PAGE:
Bernie Sanders has a movement. President Trump doesn’t. He has the Republican Party and the Beltway Right: the same forces he defeated in 2016. Conservatism Inc. slogans about “freedom” weren’t enough for Ted Cruz or Marco Rubio to win the primary. Why would they work in a general election?
President Trump could have built a national populist movement. However, he used his GOP majority to push the same Paul Ryan ideas that voters had just rejected.
Exit polls in 2018 show voters were most concerned about health care. In the recent British elections, Boris Johnson defeated Labour by condemning socialism while promising to spend more on socialized medicine. President Trump doesn’t have a clear message about health care. Thanks to the coronavirus and a possible recession, the President can’t say much about the stock market or the economy either. I think the “energy” that was with Donald Trump in 2016 is with Bernie Sanders this year.
In 2016, President Trump was on Alex Jones’s Infowars show. In 2020, CPAC kicks out Infowars. In 2016, President Trump retweeted anonymous followers. In 2020, President Trump is “monitoring” internet censorship and doing nothing. In 2016, President Trump said he was “taking on big business and big media and big donors.” In 2020, President Trump said MAGA stands for Microsoft, Apple, Google, and Amazon, companies that all lean left on everything.
In 2016, President Trump had an army ready to fight for him (sometimes literally). In 2020, the Department of Justice arrests militant nationalists and coddles antifa. In 2016, President Trump had Steve Bannon. In 2020, President Trump has Charlie Kirk.
President Trump’s 2016 campaign did not force the Beltway Right to adopt its ideas. Instead, movement conservatives pledged probably temporary loyalty to President Trump while they purged nationalists.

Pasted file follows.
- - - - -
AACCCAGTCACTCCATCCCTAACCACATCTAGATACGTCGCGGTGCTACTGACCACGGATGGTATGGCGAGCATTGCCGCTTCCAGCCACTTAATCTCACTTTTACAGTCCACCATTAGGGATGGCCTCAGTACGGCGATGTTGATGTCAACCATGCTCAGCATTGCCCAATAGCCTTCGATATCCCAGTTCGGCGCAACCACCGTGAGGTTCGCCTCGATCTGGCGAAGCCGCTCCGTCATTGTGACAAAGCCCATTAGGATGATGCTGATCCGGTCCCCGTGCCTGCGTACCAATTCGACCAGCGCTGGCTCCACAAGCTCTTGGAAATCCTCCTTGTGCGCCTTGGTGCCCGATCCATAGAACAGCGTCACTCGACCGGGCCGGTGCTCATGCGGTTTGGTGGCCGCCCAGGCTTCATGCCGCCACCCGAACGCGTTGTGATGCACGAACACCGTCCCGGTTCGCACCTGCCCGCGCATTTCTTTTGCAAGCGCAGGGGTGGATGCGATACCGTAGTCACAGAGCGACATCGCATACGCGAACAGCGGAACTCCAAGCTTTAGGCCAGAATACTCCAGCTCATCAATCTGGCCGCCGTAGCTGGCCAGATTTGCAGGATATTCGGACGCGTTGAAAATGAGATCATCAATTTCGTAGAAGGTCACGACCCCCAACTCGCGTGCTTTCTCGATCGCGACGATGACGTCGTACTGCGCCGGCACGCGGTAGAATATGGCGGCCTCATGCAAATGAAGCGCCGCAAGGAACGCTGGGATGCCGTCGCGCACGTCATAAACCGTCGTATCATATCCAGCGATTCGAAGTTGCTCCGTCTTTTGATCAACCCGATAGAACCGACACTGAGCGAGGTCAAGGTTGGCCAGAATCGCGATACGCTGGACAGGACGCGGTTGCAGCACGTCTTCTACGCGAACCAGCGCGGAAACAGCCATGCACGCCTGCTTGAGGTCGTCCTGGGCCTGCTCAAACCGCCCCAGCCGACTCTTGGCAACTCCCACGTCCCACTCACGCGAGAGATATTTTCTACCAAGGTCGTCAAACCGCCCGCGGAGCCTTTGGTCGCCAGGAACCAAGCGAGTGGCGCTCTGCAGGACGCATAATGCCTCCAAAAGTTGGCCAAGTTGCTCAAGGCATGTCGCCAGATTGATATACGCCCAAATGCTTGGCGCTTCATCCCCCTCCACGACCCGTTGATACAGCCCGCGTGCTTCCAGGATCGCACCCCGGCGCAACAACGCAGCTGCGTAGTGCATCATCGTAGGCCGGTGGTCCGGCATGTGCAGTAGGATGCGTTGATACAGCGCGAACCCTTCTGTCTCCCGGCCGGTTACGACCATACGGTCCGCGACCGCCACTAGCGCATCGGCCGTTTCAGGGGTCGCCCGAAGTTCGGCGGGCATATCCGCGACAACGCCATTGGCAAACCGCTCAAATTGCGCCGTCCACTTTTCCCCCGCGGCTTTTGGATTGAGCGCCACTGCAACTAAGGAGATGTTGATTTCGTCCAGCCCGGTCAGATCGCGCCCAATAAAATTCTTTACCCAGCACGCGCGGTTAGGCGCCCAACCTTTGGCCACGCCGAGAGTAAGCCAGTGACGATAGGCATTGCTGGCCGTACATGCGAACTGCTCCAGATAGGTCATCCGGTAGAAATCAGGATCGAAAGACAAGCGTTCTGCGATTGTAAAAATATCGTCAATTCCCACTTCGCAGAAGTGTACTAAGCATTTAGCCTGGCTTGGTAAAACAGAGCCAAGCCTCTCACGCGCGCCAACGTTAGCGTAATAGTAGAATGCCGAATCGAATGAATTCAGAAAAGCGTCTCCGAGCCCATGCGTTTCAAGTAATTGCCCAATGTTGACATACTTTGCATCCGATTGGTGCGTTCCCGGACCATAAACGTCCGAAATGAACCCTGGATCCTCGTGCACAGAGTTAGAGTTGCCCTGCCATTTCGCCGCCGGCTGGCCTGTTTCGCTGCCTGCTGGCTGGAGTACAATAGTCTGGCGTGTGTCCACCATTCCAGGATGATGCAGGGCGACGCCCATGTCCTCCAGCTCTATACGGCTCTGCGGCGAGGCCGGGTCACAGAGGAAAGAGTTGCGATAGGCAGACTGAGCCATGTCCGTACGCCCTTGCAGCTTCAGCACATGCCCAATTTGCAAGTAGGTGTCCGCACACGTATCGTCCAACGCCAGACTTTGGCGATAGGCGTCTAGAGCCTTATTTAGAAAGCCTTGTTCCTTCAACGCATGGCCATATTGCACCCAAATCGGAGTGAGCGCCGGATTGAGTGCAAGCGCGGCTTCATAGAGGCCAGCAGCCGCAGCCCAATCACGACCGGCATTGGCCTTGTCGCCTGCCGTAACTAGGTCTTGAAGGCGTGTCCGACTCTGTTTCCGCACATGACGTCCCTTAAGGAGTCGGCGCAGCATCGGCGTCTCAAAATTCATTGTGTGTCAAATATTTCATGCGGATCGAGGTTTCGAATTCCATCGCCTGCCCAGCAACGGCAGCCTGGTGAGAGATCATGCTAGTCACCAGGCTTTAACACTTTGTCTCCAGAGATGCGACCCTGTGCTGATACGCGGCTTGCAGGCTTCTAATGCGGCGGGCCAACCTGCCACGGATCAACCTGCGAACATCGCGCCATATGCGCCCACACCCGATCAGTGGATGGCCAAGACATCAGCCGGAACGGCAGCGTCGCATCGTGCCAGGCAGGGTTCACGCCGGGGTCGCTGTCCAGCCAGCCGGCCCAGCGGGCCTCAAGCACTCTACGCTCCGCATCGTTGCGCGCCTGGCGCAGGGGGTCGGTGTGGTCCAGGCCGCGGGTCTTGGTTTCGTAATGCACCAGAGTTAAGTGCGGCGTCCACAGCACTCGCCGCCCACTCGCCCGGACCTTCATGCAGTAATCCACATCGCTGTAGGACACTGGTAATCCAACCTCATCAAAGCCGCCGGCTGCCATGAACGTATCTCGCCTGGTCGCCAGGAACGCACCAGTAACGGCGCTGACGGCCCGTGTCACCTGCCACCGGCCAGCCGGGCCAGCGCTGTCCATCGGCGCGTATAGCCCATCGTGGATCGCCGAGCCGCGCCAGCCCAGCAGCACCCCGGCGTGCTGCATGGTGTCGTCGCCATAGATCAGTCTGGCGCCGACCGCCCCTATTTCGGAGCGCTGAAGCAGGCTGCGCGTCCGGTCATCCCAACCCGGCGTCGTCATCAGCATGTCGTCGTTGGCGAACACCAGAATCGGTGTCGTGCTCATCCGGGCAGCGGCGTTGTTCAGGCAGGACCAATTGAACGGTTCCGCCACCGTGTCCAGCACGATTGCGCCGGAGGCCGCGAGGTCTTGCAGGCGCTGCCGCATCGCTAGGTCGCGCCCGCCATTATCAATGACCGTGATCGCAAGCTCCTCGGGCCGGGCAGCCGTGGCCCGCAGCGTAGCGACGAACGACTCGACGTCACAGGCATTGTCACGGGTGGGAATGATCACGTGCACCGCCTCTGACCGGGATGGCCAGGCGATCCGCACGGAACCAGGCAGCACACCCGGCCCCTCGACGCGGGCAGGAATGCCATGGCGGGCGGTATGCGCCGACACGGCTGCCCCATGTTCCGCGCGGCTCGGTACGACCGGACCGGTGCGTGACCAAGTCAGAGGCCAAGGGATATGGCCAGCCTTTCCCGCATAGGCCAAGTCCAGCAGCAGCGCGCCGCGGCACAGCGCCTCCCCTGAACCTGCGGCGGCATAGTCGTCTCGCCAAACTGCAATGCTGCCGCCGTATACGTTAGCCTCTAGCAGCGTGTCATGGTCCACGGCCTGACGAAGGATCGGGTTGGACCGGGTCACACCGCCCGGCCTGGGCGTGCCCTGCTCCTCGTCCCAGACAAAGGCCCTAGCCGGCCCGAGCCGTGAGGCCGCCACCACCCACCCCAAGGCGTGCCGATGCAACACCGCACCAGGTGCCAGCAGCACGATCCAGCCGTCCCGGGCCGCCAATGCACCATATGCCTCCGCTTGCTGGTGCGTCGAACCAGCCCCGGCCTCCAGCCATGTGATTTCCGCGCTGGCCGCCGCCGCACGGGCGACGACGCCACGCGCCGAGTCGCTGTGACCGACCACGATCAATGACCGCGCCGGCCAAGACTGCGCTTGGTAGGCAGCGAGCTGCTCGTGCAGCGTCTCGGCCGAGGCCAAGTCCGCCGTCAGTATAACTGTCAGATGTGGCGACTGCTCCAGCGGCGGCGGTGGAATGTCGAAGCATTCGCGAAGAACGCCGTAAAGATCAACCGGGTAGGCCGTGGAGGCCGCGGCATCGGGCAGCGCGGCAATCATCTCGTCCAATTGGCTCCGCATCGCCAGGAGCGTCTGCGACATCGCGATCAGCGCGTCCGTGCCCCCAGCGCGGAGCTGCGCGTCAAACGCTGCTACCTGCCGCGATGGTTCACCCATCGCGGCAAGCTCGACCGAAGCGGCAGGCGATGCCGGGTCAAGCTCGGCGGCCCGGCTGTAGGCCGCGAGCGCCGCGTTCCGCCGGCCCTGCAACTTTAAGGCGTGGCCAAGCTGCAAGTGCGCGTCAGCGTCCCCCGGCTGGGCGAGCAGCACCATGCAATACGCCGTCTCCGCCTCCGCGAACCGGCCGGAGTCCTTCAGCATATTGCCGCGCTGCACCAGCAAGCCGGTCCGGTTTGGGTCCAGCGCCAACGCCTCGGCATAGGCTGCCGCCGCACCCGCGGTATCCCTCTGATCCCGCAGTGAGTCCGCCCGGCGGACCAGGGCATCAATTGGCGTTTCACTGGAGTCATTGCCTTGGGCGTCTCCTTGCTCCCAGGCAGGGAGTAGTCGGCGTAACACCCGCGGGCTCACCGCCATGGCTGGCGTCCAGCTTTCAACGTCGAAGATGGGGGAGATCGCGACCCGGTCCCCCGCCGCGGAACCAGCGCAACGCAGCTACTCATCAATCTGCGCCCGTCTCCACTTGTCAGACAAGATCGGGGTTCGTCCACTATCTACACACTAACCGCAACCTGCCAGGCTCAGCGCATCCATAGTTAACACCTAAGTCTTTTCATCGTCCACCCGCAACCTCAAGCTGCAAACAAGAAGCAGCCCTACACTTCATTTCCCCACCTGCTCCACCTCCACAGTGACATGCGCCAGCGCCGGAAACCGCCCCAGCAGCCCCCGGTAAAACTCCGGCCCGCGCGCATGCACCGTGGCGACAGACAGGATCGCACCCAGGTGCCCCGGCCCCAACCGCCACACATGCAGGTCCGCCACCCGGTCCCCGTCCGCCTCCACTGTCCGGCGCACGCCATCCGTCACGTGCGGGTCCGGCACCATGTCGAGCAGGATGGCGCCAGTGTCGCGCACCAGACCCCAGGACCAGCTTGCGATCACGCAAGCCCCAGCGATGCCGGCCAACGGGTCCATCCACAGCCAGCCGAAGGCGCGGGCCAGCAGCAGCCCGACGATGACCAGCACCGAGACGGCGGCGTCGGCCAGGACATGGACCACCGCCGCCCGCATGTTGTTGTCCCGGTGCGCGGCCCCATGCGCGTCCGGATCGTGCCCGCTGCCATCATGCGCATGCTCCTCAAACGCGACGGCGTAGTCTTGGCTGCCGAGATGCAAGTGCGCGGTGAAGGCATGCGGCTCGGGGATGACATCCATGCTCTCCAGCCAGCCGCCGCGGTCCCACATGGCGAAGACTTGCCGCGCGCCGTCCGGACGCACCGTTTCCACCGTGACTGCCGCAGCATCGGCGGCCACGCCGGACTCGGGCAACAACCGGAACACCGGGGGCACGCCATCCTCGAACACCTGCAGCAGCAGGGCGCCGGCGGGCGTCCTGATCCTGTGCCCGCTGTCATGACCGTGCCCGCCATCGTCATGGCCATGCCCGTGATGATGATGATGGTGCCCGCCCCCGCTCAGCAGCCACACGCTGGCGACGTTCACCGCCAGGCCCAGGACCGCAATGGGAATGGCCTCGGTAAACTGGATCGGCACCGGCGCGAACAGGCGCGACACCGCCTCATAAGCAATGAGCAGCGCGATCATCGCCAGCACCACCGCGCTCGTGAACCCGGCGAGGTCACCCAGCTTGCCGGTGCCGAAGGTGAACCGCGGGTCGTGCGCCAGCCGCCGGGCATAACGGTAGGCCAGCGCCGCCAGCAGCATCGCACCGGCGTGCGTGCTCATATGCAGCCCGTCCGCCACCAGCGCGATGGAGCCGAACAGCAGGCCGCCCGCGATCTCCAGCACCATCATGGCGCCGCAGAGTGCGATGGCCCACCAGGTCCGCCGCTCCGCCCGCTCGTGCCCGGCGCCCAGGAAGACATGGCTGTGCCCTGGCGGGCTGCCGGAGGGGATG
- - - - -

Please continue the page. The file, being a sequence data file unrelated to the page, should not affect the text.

In contrast, Bernie Sanders is forcing the Democrats to rethink their traditional role as a center-left capitalist party. Avowed communists and socialists can organize and speak on campus, online, in the streets, and in Democrat meetings. They have new ideas, energy, and a bold spirit. Meanwhile, “conservatives” are working with left-wing journalists as gatekeepers against nationalists and Identitarians.
My prediction is Bernie Sanders will win the Democrat primary unless he gets sick again. President Trump will run a defensive campaign against socialism, and we won’t know what he is for. If I had to bet right now, I’d say Senator Sanders would win. Bernie Sanders is beating the incumbent in every recent national poll. The Trump campaign’s complacency is staggering, given the GOP losses in 2018.
Why would America elect a socialist? Demography. In 1972, Richard Nixon decisively defeated progressive George McGovern. Many Republicans and some Democrats seem to think 2020 will be a replay. However, that was a different country. “The scale of race-ethnic transformation in the United States is stunning,” began a 2015 report from three major think-tanks. White voters are dying off, and non-white Democrats are replacing them.
I offer one final prediction. If President Trump does lose the general election, the Beltway Right will blame him personally, rather than rethink its assumptions. But it won’t be his fault; it’ll be theirs.
Patriots warned conservatives that demography is destiny. They didn’t listen. Lenin supposedly said that capitalists would sell the rope with which they would be hanged. Conservatism Inc. seems determined to do just that.